Mediterranean and low-fat diet programs reduce the likelihood of death and heart attack in people at heightened risk of cardiovascular disease, finds the first comparative review based on randomized trials of seven popular dietary programs.
Dietary programs are diets with or without exercise and other health behaviours, such as smoking cessation support.
Mediterranean dietary programs are also likely to reduce stroke risk, but other dietary programs have shown little or no benefit compared to minimal intervention (e.g., usual diet or brief dietary advice from a health professional).
Several analyses of randomised controlled trials have suggested that some diets and dietary programs can reduce major cardiovascular events, such as heart attacks (myocardial infarction) and strokes, but any beneficial impact on death is still uncertain.
About the research
To address this, researchers examined databases for randomized trials looking at the impact of dietary programs for preventing death and major cardiovascular events in people at increased risk of cardiovascular disease.
Forty eligible trials were identified involving 35,548 participants who were followed for an average of three years across seven dietary programs (low-fat; Mediterranean; very-low-fat; modified-fat; combined low-fat and low-sodium; Ornish; and Pritikin.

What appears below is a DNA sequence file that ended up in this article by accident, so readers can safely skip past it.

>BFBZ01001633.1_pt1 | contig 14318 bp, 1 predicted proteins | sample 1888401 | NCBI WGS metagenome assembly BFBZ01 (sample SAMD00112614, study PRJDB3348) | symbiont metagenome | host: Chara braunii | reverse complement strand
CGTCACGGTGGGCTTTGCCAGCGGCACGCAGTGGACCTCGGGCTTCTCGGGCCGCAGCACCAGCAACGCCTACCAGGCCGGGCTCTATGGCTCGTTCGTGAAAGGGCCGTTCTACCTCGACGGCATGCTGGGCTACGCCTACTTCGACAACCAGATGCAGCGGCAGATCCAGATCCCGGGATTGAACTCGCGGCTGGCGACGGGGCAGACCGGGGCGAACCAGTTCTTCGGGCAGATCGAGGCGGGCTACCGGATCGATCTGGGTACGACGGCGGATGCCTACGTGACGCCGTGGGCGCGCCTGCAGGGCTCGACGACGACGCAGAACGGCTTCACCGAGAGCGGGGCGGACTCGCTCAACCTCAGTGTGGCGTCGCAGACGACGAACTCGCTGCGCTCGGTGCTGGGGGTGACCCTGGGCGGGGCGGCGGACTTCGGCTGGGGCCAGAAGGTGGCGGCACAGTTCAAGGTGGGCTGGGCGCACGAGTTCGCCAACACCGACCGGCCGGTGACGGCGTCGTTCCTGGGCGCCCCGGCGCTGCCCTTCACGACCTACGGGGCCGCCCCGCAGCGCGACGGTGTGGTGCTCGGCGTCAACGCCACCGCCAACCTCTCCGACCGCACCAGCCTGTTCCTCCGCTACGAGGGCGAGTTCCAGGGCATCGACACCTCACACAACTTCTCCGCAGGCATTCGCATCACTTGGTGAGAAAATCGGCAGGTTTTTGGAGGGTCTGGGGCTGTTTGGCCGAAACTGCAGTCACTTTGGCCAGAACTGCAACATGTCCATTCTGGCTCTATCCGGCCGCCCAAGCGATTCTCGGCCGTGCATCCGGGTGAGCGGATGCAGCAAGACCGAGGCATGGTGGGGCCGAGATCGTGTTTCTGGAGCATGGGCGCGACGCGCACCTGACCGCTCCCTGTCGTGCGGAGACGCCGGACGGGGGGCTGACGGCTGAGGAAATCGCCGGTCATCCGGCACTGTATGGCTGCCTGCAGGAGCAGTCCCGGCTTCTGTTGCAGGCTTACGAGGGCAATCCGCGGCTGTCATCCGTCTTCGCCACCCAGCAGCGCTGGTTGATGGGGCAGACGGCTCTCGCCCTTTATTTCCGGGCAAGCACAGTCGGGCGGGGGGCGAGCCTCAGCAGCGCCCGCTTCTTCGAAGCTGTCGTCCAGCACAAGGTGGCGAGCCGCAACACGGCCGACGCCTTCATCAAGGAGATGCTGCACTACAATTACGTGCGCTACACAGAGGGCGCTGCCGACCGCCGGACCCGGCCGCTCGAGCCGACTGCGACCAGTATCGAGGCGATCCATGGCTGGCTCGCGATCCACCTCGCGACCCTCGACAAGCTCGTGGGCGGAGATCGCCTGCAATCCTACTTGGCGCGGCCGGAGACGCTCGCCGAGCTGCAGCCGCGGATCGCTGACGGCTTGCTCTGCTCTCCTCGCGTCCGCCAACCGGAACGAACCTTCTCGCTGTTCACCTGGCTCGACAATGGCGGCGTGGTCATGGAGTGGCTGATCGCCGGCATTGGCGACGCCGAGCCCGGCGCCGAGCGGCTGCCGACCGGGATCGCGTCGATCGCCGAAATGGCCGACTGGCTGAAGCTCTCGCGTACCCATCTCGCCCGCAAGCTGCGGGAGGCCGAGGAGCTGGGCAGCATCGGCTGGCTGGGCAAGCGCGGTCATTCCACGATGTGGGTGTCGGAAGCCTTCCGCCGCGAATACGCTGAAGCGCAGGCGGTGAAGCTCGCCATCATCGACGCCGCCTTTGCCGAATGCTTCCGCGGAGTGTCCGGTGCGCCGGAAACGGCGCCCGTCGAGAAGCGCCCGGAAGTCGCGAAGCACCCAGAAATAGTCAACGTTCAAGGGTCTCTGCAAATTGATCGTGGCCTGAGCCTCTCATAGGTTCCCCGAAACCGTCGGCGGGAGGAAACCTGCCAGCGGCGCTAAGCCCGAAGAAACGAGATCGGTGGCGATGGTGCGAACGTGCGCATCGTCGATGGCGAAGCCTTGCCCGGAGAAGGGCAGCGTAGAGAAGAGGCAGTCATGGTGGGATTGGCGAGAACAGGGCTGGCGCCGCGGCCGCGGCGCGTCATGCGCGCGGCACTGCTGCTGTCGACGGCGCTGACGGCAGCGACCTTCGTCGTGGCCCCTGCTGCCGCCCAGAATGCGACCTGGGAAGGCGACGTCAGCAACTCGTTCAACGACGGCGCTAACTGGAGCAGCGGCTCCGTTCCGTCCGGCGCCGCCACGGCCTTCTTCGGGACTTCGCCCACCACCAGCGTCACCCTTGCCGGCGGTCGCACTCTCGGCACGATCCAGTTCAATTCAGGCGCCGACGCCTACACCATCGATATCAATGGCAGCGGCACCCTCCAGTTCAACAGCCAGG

Based on moderate certainty evidence, Mediterranean dietary programs were better than minimal intervention at preventing all-cause mortality, non-fatal heart attack and stroke for participants at intermediate risk of cardiovascular disease.
Low-fat diet programs were also superior to minimal intervention with moderate certainty for prevention of all-cause mortality and non-fatal heart attack.
When compared with one another, there were no convincing differences between Mediterranean and low-fat diet programs for mortality or non-fatal heart attack.
The beneficial effects for both diets were more pronounced for participants at high risk of cardiovascular disease.
The five other diet programs had little or no benefit compared with minimal intervention typically based on low to moderate certainty evidence.
The researchers acknowledged several limitations, such as being unable to measure adherence to dietary programs and the possibility that some of the benefits may have been due to other elements within the programmes like drug treatment and support to stop smoking.
Nevertheless, this was a comprehensive review based on a thorough literature search, rigorous assessment of study bias, and adherence to recognized methods to assess the certainty of evidence.
As such, the researchers concluded that Mediterranean and low fat diet programs “probably reduce the risk of death and non-fatal heart attack in people at increased cardiovascular risk.”
Source: The BMJ, March 29, 2023.
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